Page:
The Roboming’s sleek design can’t hide lack of functionality

The robot revolution is well underway, but it’s still a long way off from the stuff of science fiction books, TV and movies. For now, robots like the Roboming Fellow are filling the gap between the inevitable, more advanced creations — and does a fair job at doing so.

The Roboming Fellow is a small but sleekly designed robot built for companionship, light home security, and pets. Its calming blue LED light and pan/tilt capabilities almost give the device its own personality, so that a user’s voice commands are not only met with them being carried out but with a little nod and shake as well. Roboming can also scan and create a map of the home, useful for navigating to a user or for patrols when a user is gone. (more…)

CamBuddy Pro controls your camera from smartphones, tablets

Smart controllers that allow photographers to operate their cameras via smartphone have become much in-demand, especially for interchangeable lens cameras (ILCs). That’s largely because they allow people to control the main features of those typically bulky cameras right from the palm of the user’s hand.

CamBuddy Pro is a Wi-Fi-enabled smart controller for ILCs that offers live-view, time-lapse and four built-in triggering sensors. It works in conjunction with a free Joopic app for Android and iOS smartphones and tablets, and works up to 100 feet away from the camera. CamBuddy Pro starts shipping in December. Future pricing is $149. But Kickstarter backers have been able to order one for a pledge starting at $89 for early birds. Its makers are out to raise $30,000 by Nov. 13.

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The LyfieEye tosses Android users a bone in 360°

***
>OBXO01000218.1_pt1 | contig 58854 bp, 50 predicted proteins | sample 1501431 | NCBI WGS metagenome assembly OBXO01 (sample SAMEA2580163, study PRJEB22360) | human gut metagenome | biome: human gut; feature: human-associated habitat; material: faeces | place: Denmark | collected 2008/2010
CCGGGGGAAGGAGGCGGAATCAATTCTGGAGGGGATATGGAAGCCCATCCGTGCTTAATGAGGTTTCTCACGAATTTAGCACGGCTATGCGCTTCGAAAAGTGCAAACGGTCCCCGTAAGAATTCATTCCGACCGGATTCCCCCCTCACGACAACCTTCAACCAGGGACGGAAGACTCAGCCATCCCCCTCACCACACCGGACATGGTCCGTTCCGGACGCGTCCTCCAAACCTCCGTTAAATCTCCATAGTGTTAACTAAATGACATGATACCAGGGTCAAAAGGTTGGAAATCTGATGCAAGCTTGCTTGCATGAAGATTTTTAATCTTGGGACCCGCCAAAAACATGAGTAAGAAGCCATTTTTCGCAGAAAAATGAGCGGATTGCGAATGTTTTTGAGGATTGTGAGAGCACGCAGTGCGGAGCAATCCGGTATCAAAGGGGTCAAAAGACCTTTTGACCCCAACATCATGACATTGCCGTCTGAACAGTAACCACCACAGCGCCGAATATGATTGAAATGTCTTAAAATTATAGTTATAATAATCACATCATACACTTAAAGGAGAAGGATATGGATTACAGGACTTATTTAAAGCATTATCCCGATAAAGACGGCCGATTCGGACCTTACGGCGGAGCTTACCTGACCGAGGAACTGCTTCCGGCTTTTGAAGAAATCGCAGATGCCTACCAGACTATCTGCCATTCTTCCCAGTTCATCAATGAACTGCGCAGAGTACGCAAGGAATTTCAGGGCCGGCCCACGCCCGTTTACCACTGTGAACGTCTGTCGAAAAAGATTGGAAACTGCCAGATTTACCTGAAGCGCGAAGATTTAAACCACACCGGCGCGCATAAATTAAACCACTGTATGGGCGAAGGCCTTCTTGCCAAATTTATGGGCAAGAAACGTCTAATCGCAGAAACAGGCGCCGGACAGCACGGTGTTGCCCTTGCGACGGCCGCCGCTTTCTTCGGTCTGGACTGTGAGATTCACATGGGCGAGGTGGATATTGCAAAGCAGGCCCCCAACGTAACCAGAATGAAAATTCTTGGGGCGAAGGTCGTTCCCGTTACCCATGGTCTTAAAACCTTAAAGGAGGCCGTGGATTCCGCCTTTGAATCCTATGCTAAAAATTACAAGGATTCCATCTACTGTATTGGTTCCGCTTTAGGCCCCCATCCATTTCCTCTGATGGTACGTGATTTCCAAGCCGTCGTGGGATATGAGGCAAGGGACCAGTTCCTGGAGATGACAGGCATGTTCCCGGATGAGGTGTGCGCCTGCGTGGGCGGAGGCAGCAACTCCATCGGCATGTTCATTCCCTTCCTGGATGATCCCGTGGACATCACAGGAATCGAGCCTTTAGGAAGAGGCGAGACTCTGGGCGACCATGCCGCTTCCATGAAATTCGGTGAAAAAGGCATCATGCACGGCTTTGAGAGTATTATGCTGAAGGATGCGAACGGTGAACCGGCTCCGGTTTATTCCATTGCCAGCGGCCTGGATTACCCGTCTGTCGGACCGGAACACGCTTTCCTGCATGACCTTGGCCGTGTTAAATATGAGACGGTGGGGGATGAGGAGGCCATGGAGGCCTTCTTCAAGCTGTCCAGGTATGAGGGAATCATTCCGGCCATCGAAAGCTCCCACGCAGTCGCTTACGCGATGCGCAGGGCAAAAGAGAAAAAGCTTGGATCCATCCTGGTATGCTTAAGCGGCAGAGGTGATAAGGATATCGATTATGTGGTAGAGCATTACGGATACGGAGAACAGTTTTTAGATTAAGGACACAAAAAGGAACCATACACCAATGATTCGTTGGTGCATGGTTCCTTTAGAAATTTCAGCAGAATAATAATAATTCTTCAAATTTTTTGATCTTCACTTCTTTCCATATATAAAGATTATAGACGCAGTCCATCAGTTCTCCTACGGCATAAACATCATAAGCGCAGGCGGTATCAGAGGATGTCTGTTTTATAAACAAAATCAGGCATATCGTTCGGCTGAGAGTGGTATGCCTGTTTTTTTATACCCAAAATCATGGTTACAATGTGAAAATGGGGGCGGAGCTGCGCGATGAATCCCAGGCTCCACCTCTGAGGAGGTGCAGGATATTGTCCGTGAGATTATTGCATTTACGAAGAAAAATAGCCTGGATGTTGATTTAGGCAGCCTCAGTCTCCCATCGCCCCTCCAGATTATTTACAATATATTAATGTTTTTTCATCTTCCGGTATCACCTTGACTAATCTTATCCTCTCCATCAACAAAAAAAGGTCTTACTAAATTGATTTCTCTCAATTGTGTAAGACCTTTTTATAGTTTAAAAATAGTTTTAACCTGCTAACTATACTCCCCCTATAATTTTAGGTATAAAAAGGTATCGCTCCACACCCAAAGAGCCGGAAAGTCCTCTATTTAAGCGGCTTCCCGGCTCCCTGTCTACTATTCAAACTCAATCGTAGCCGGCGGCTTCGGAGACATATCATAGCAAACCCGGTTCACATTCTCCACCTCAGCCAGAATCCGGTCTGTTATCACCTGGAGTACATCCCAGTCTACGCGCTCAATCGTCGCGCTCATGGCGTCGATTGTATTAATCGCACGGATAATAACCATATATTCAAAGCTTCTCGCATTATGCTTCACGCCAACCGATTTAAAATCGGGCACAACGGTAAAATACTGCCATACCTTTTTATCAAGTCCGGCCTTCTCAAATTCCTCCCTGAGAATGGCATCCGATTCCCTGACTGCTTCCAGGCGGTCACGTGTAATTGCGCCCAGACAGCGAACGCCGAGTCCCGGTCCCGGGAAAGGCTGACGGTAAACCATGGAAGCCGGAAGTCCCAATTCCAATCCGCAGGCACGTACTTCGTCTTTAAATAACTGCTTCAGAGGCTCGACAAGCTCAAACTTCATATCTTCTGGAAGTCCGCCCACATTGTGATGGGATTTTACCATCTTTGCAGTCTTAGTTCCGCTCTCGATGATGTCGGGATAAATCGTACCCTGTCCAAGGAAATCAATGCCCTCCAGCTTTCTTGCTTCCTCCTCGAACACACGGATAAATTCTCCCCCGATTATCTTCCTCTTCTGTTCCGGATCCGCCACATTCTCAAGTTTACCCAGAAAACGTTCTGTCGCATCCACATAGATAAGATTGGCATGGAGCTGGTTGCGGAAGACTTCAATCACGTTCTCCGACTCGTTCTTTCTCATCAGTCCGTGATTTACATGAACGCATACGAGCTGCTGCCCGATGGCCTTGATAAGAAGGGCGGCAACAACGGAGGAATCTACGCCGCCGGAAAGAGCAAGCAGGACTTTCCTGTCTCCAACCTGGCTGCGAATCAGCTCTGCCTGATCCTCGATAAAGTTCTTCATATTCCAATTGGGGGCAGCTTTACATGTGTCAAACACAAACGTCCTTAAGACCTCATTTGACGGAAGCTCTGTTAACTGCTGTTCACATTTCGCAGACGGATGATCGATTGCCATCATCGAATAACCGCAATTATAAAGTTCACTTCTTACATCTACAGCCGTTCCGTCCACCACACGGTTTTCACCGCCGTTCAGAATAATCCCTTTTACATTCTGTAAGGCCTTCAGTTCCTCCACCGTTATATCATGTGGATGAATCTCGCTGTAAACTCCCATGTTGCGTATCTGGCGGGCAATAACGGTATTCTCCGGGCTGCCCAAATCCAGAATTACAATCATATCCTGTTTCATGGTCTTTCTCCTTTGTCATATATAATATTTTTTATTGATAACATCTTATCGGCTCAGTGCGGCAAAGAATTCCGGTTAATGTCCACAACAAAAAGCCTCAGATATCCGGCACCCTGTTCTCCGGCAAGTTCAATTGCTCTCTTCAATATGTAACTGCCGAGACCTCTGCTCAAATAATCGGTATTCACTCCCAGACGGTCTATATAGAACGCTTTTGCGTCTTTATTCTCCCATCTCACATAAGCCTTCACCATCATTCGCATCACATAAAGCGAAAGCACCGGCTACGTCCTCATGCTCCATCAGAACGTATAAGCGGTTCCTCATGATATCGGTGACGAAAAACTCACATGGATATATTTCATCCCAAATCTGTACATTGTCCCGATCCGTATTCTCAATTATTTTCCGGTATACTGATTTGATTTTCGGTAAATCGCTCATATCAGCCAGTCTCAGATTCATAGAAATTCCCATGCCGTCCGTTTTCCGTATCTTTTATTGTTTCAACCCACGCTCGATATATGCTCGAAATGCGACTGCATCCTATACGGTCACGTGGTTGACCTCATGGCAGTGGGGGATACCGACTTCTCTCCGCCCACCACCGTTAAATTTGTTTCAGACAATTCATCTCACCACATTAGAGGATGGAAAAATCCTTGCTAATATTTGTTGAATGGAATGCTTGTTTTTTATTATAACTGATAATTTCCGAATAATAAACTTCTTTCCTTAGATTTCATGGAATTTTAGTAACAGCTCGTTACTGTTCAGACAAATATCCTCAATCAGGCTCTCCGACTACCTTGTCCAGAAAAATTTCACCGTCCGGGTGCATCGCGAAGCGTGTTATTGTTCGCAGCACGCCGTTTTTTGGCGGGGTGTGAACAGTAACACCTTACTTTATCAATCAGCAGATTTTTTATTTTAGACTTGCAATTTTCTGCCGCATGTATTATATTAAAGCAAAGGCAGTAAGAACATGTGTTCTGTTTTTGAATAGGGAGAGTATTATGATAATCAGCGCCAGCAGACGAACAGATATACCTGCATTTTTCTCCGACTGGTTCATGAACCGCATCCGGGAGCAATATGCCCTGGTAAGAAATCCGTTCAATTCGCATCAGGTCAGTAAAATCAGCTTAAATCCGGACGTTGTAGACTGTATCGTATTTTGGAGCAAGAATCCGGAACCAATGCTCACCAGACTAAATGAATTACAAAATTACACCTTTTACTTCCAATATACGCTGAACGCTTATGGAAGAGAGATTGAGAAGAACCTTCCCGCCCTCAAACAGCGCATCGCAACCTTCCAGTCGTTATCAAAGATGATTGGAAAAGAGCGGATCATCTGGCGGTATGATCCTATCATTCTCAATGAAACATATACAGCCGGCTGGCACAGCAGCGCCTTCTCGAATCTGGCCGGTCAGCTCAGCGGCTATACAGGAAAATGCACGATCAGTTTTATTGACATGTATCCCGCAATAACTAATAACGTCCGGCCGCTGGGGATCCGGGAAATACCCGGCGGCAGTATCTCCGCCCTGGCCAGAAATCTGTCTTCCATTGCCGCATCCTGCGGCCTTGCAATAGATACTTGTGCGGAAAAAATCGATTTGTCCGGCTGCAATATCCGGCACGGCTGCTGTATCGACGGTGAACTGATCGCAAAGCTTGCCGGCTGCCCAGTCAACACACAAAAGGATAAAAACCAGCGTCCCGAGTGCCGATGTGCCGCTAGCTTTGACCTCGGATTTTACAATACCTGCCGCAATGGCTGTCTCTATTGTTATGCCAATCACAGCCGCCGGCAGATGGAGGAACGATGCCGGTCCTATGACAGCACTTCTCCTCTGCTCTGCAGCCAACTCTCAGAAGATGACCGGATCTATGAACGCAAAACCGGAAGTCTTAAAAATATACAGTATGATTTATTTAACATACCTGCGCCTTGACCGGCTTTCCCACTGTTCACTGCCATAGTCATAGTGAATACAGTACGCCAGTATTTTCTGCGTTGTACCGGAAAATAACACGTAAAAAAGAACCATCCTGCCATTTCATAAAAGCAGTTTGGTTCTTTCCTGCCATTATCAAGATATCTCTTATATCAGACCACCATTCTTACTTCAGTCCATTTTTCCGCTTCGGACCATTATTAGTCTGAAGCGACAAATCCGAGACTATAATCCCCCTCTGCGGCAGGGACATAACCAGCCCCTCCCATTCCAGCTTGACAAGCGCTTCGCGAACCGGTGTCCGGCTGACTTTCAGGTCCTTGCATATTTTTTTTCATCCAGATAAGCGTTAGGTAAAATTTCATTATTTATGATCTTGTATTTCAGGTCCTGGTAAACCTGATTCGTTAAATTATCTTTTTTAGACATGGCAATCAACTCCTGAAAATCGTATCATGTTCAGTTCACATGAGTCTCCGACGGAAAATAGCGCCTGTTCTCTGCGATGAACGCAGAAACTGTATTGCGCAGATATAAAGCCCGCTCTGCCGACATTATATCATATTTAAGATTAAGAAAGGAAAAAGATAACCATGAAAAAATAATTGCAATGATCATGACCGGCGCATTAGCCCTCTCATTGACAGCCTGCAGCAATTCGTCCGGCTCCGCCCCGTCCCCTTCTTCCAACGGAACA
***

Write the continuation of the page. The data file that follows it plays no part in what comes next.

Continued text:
While the technology industry pivots toward more immersive experiences, the ways in which users can actually create this content are limited. And those that are available can be prohibitively expensive.

The LyfieEye is a spherically-shaped 360° camera designed with Android phones in mind. It takes HD quality photos and can record videos of up to 30fps with its pair of dual cameras, each of which takes a 180° video. The camera’s proprietary system then stitches the two videos together in real time for the final product, which can then be shared on Facebook, Youtube or to a virtual reality headset and consumed that way. (more…)

Blincam spectacles snap pics with just a wink

The rise and tumultuous fall of Google Glass was a case study in dealing with a product that was too progressive for its time. Outside of the privacy concerns it generated, one of the more widely appreciated features was its ability to take pictures with a single tap of the finger, leading to more natural and candid shots of friends, family and other important moments.

The Blincam takes this feature and makes it central to what the product does. Designed as a super lightweight wearable that clips onto any pair of glasses, all it takes is a single wink for the Blincam to take a photo. Then, through a Bluetooth connection, it will send those photos to a paired smartphone for storage and sharing. (more…)

The Cuciniale helps whips up whatever you want without a fuss

Much to the chagrin of the many who aren’t well-versed with the kitchen, cooking with consistently good results requires years of professional cooking experience. Unfortunately, most people don’t have that and end up serving a lot of under- and overcooked food. To help address this issue and to cut down on the time spent in the kitchen overall, the Cuciniale cooking system was born.

The Cuciniale intelligent cooking system consists of a multi-sensor wireless probe, an induction cooktop and a companion mobile app. Together, it guides users through the process of making any meal. While the induction cooktop is fairly straightforward, the key to the cooking system is the wireless probe which serves as its brain. Users simply select the food and desired preparation style from the app and stick the probe into the food itself. From here, the app will not only calculate the size and density of the food to accurately control the cooktop’s heat but also alert users when to participate themselves. (more…)